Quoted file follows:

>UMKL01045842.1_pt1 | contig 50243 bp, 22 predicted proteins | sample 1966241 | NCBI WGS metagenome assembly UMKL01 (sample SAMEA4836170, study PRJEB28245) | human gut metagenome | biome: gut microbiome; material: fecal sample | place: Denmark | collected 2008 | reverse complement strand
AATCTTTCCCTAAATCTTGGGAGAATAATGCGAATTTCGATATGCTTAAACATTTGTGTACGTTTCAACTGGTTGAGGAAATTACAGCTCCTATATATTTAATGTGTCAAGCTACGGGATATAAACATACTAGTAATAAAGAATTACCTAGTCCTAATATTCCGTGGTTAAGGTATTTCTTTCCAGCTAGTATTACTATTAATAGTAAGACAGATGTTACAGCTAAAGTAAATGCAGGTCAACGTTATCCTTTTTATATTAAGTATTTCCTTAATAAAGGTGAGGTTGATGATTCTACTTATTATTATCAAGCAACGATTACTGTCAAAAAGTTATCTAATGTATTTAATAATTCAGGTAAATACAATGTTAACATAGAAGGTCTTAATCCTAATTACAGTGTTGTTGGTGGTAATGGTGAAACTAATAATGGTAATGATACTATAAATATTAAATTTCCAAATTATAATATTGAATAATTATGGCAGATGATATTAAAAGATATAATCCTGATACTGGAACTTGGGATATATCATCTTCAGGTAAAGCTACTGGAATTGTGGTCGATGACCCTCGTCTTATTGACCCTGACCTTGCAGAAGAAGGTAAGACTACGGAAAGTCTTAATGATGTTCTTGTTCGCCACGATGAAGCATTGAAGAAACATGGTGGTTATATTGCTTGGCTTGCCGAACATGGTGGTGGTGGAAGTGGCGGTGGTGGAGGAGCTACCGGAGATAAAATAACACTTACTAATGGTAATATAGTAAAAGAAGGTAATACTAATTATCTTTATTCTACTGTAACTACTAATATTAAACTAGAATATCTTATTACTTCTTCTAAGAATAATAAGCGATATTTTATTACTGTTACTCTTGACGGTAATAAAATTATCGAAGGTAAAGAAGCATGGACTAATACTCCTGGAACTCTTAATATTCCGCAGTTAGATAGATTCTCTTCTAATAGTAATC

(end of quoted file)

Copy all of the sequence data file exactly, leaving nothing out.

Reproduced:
>UMKL01045842.1_pt1 | contig 50243 bp, 22 predicted proteins | sample 1966241 | NCBI WGS metagenome assembly UMKL01 (sample SAMEA4836170, study PRJEB28245) | human gut metagenome | biome: gut microbiome; material: fecal sample | place: Denmark | collected 2008 | reverse complement strand
AATCTTTCCCTAAATCTTGGGAGAATAATGCGAATTTCGATATGCTTAAACATTTGTGTACGTTTCAACTGGTTGAGGAAATTACAGCTCCTATATATTTAATGTGTCAAGCTACGGGATATAAACATACTAGTAATAAAGAATTACCTAGTCCTAATATTCCGTGGTTAAGGTATTTCTTTCCAGCTAGTATTACTATTAATAGTAAGACAGATGTTACAGCTAAAGTAAATGCAGGTCAACGTTATCCTTTTTATATTAAGTATTTCCTTAATAAAGGTGAGGTTGATGATTCTACTTATTATTATCAAGCAACGATTACTGTCAAAAAGTTATCTAATGTATTTAATAATTCAGGTAAATACAATGTTAACATAGAAGGTCTTAATCCTAATTACAGTGTTGTTGGTGGTAATGGTGAAACTAATAATGGTAATGATACTATAAATATTAAATTTCCAAATTATAATATTGAATAATTATGGCAGATGATATTAAAAGATATAATCCTGATACTGGAACTTGGGATATATCATCTTCAGGTAAAGCTACTGGAATTGTGGTCGATGACCCTCGTCTTATTGACCCTGACCTTGCAGAAGAAGGTAAGACTACGGAAAGTCTTAATGATGTTCTTGTTCGCCACGATGAAGCATTGAAGAAACATGGTGGTTATATTGCTTGGCTTGCCGAACATGGTGGTGGTGGAAGTGGCGGTGGTGGAGGAGCTACCGGAGATAAAATAACACTTACTAATGGTAATATAGTAAAAGAAGGTAATACTAATTATCTTTATTCTACTGTAACTACTAATATTAAACTAGAATATCTTATTACTTCTTCTAAGAATAATAAGCGATATTTTATTACTGTTACTCTTGACGGTAATAAAATTATCGAAGGTAAAGAAGCATGGACTAATACTCCTGGAACTCTTAATATTCCGCAGTTAGATAGATTCTCTTCTAATAGTAATC